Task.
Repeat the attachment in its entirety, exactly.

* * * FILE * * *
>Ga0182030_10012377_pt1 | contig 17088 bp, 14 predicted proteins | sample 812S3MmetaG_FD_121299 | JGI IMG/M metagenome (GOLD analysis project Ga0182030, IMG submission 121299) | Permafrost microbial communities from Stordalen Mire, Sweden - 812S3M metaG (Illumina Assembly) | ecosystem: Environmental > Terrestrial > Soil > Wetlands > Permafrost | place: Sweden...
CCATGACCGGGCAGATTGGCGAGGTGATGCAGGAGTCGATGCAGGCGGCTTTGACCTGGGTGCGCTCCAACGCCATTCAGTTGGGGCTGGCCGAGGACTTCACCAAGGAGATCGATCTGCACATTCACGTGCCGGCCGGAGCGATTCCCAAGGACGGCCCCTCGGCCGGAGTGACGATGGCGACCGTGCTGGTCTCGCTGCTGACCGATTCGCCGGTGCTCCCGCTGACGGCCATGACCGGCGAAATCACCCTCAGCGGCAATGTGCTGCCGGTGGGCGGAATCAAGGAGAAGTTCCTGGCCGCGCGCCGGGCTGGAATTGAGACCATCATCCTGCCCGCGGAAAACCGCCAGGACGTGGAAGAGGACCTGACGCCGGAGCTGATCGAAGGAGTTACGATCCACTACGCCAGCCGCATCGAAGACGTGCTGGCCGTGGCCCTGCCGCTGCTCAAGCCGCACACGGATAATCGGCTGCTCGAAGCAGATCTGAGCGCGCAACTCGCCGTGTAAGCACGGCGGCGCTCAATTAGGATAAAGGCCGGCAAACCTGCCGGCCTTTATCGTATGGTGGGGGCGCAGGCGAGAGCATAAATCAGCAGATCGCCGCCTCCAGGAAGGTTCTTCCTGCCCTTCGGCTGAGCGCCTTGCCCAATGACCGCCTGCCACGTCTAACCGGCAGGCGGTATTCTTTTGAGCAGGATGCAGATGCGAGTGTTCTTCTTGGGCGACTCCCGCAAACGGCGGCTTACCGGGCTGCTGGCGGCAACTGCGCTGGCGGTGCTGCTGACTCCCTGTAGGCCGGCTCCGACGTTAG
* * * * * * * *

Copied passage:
>Ga0182030_10012377_pt1 | contig 17088 bp, 14 predicted proteins | sample 812S3MmetaG_FD_121299 | JGI IMG/M metagenome (GOLD analysis project Ga0182030, IMG submission 121299) | Permafrost microbial communities from Stordalen Mire, Sweden - 812S3M metaG (Illumina Assembly) | ecosystem: Environmental > Terrestrial > Soil > Wetlands > Permafrost | place: Sweden...
CCATGACCGGGCAGATTGGCGAGGTGATGCAGGAGTCGATGCAGGCGGCTTTGACCTGGGTGCGCTCCAACGCCATTCAGTTGGGGCTGGCCGAGGACTTCACCAAGGAGATCGATCTGCACATTCACGTGCCGGCCGGAGCGATTCCCAAGGACGGCCCCTCGGCCGGAGTGACGATGGCGACCGTGCTGGTCTCGCTGCTGACCGATTCGCCGGTGCTCCCGCTGACGGCCATGACCGGCGAAATCACCCTCAGCGGCAATGTGCTGCCGGTGGGCGGAATCAAGGAGAAGTTCCTGGCCGCGCGCCGGGCTGGAATTGAGACCATCATCCTGCCCGCGGAAAACCGCCAGGACGTGGAAGAGGACCTGACGCCGGAGCTGATCGAAGGAGTTACGATCCACTACGCCAGCCGCATCGAAGACGTGCTGGCCGTGGCCCTGCCGCTGCTCAAGCCGCACACGGATAATCGGCTGCTCGAAGCAGATCTGAGCGCGCAACTCGCCGTGTAAGCACGGCGGCGCTCAATTAGGATAAAGGCCGGCAAACCTGCCGGCCTTTATCGTATGGTGGGGGCGCAGGCGAGAGCATAAATCAGCAGATCGCCGCCTCCAGGAAGGTTCTTCCTGCCCTTCGGCTGAGCGCCTTGCCCAATGACCGCCTGCCACGTCTAACCGGCAGGCGGTATTCTTTTGAGCAGGATGCAGATGCGAGTGTTCTTCTTGGGCGACTCCCGCAAACGGCGGCTTACCGGGCTGCTGGCGGCAACTGCGCTGGCGGTGCTGCTGACTCCCTGTAGGCCGGCTCCGACGTTAG